Kids’ Movies and the New Hero

I first noticed it a couple of summers ago, when we went to see Monsters University as a family. Sulley (the big monster) has been invited to join a fraternity, and is trying to fit in with his potential fraternity brothers, who aren’t making good choices. Mike (the little monster) is trying to excel as a Scarer, and not having any luck. Sulley gets into some trouble—acting out to impress the guys—and Mike tries to save him. They have a moment together, on the edge of an embankment in a wooded area as a team of authorities searches for them—in which Sulley tells Mike he is afraid. Not of being caught, but of being exposed as a fraud, because he’s not so scary after all. When Sulley said that, my ears perked up—this was significant. For my son, for every boy watching that movie, and for our culture.

Monsters University presented us with the difficulty every boy feels in trying to fit into what Jackson Katz terms “the man box.” In his documentary “Tough Guise,” Katz speaks to many young men who describe the pressure to be a “real man”—tough, strong, independent, hard, in control. Katz points out that this concept of masculinity puts men and boys into a box—everyone in it is a “real man.”  The box that defines manhood puts a great deal of pressure on boys to conform—and to ridicule and hurt those who don’t. (See my post on Rosalind Wiseman’s Masterminds and Wingmen for more information.) I was happy to see a movie address this issue directly, even if only for a moment.

The following summer, we went to see How to Train Your Dragon 2, and I was even happier. Although I had some issues with the movie—chief among them, the fact that Hiccup’s mother, Valka, is a clear leader and should have been chosen to head the village when a new leader was needed—I saw, again, a different kind of hero. Hiccup doesn’t hide his pain, his fear, or his love—of people or dragons. He is an adventurer with a kind heart who takes after his formidable mother. This is progress. I talked about the movie with my son, and he and I watched the first movie together, as I hadn’t seen it before. We discussed heroes and dragons and the idea that anyone can protect and lead the village—without having to prove it by hurting other people.

Big Hero 6, which we saw last weekend, takes this idea and presents it as a full-blown theme: here, indeed, we have a new hero. I was excited to see this film because I’d read that it is Disney’s most diverse film to date. And indeed it is—the film takes place in a futuristic city, San Fransokyo, where kid-genius Hiro Hamada teams up with a band of brilliant young people from a variety of backgrounds. I enjoyed watching the characters play against stereotype, and the story, in which Hiro looks to understand and then avenge his brother’s death, is a good one. The crux of the film is the lesson Hiro has to learn: a true hero doesn’t seek revenge through violence. Instead, the mark of a hero—here, demonstrated via rebirth imagery that includes a portal and some decidedly placenta-like primordial soup—is willingness to put others first. Hiro learns—through sacrifice and rebirth—that love, not violence, defines a hero.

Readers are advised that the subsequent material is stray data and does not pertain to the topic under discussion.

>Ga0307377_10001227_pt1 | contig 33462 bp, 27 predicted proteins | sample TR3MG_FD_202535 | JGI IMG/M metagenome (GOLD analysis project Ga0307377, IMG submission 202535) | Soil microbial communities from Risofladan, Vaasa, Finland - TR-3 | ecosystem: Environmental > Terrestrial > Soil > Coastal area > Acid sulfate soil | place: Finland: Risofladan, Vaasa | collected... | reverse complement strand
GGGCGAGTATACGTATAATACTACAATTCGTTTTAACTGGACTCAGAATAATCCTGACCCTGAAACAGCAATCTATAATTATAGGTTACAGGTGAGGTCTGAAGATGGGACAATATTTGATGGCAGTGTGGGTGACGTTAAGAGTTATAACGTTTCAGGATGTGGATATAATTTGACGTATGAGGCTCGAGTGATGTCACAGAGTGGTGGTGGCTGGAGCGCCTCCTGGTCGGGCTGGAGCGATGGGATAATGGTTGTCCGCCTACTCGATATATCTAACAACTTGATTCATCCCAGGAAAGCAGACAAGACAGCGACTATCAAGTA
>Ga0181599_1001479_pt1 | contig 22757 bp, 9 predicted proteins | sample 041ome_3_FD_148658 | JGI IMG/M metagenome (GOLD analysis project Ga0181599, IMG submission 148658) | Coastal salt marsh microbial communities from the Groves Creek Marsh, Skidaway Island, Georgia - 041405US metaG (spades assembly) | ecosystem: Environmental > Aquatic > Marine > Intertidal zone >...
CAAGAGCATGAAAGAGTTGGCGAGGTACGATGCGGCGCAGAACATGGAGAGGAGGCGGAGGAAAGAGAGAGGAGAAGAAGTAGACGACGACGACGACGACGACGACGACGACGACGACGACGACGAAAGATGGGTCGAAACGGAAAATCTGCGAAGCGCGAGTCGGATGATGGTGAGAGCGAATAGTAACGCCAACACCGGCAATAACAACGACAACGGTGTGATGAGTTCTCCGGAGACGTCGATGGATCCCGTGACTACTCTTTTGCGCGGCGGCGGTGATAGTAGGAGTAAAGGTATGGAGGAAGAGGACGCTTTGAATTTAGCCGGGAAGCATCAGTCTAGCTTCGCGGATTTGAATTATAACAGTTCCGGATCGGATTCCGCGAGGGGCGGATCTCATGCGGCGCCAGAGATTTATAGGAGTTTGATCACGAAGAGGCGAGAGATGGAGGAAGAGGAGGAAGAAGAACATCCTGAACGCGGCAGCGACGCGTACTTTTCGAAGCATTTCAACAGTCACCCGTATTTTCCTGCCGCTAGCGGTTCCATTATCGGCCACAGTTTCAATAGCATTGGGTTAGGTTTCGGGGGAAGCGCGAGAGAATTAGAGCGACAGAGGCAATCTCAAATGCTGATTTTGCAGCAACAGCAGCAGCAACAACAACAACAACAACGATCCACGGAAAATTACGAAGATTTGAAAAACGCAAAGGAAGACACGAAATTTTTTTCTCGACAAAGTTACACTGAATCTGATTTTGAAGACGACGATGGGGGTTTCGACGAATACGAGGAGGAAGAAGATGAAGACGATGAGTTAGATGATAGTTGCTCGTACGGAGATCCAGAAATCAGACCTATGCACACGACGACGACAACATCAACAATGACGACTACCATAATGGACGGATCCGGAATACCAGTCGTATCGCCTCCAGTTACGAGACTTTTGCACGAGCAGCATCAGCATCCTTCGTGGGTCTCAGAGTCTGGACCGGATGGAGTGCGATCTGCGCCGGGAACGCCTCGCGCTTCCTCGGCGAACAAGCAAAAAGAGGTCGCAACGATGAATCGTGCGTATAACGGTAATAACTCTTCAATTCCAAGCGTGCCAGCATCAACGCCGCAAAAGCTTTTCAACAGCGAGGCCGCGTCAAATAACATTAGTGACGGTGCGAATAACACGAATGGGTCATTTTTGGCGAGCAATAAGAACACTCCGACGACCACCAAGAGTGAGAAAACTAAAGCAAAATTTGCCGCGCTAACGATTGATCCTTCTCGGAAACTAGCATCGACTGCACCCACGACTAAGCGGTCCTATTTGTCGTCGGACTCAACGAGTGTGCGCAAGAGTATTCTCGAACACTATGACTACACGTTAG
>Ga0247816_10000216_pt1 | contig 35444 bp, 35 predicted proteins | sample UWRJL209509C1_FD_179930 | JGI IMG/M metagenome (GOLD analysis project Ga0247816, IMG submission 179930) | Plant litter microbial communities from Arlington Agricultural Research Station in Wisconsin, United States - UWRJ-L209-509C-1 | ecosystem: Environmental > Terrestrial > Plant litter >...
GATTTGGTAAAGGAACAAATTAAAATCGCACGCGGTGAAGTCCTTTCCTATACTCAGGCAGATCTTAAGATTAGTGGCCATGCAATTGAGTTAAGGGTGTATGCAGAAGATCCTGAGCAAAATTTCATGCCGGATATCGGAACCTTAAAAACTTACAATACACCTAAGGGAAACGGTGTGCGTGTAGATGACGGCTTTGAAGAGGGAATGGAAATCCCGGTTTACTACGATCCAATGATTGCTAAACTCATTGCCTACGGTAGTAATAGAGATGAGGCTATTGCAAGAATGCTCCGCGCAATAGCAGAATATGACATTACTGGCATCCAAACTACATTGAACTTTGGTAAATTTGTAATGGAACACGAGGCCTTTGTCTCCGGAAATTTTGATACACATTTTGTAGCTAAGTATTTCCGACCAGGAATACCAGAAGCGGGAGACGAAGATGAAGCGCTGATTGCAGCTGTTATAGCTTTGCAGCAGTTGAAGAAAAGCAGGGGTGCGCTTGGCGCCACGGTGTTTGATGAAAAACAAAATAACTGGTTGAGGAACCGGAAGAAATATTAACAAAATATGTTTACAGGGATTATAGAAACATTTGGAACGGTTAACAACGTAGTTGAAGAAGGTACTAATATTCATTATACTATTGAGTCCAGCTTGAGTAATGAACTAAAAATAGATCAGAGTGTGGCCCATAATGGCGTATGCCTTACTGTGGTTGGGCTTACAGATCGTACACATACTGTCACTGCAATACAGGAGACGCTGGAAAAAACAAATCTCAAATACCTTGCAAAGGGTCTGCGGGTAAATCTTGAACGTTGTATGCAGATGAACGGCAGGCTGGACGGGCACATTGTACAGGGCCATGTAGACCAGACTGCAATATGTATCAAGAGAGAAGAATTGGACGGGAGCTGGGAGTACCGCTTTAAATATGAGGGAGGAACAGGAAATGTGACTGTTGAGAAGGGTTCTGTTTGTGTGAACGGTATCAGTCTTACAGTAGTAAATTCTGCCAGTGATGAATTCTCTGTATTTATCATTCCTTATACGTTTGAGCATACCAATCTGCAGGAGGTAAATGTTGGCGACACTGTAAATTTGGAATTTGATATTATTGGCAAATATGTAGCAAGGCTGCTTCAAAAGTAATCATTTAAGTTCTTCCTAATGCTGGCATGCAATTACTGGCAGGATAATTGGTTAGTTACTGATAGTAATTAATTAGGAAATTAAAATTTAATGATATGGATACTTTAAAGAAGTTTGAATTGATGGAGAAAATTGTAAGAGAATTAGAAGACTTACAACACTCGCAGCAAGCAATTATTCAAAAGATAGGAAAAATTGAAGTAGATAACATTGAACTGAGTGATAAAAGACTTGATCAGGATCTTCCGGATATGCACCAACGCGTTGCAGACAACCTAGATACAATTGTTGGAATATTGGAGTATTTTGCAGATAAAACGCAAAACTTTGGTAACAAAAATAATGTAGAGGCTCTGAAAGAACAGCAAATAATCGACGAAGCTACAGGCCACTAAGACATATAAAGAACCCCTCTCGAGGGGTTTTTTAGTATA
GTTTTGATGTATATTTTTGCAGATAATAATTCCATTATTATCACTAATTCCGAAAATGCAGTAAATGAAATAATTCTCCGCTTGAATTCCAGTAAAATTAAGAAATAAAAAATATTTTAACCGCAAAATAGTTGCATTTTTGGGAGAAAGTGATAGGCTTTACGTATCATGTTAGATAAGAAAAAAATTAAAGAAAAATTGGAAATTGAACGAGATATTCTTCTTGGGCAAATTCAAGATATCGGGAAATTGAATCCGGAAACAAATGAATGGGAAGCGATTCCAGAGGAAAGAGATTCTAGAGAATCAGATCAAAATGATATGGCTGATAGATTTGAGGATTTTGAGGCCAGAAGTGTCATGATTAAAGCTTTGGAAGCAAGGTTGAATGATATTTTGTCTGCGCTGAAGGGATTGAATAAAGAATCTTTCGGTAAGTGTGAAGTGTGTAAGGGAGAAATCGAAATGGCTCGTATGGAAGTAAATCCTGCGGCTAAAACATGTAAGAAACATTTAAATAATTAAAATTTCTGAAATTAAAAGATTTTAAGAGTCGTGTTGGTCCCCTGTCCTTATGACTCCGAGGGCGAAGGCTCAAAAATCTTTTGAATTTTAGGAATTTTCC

Now that’s a lesson we need to see in our media.

Margot Macgowan, who writes over at Reel Girl, has rightly pointed out that many recent kids’ films keep a male hero in place. No matter how diverse the cast gets—with females who can “woman up” and people of color who debunk stereotypes, all great stuff—we are still in a patriarchy (albeit a benevolent one) if the hero is always and only a male.

As we move into an era in which the male hero doesn’t hide emotion behind violence, we also need to define our leaders as not only heroes, but heroines. We’ve had some films that do that (Brave, Frozen, Maleficient), but the standard adventure movie is still boy territory: girls get a take or a retake on the princess film. The next level is to provide a playing field in which anyone can be the hero: when you enter the story, you have no idea who’s going to take the lead, but you know that the hero isn’t seeking self via violence, revenge, and repression.

And that means that these adventures will be lead by heroes and heroines who can rescue us all.


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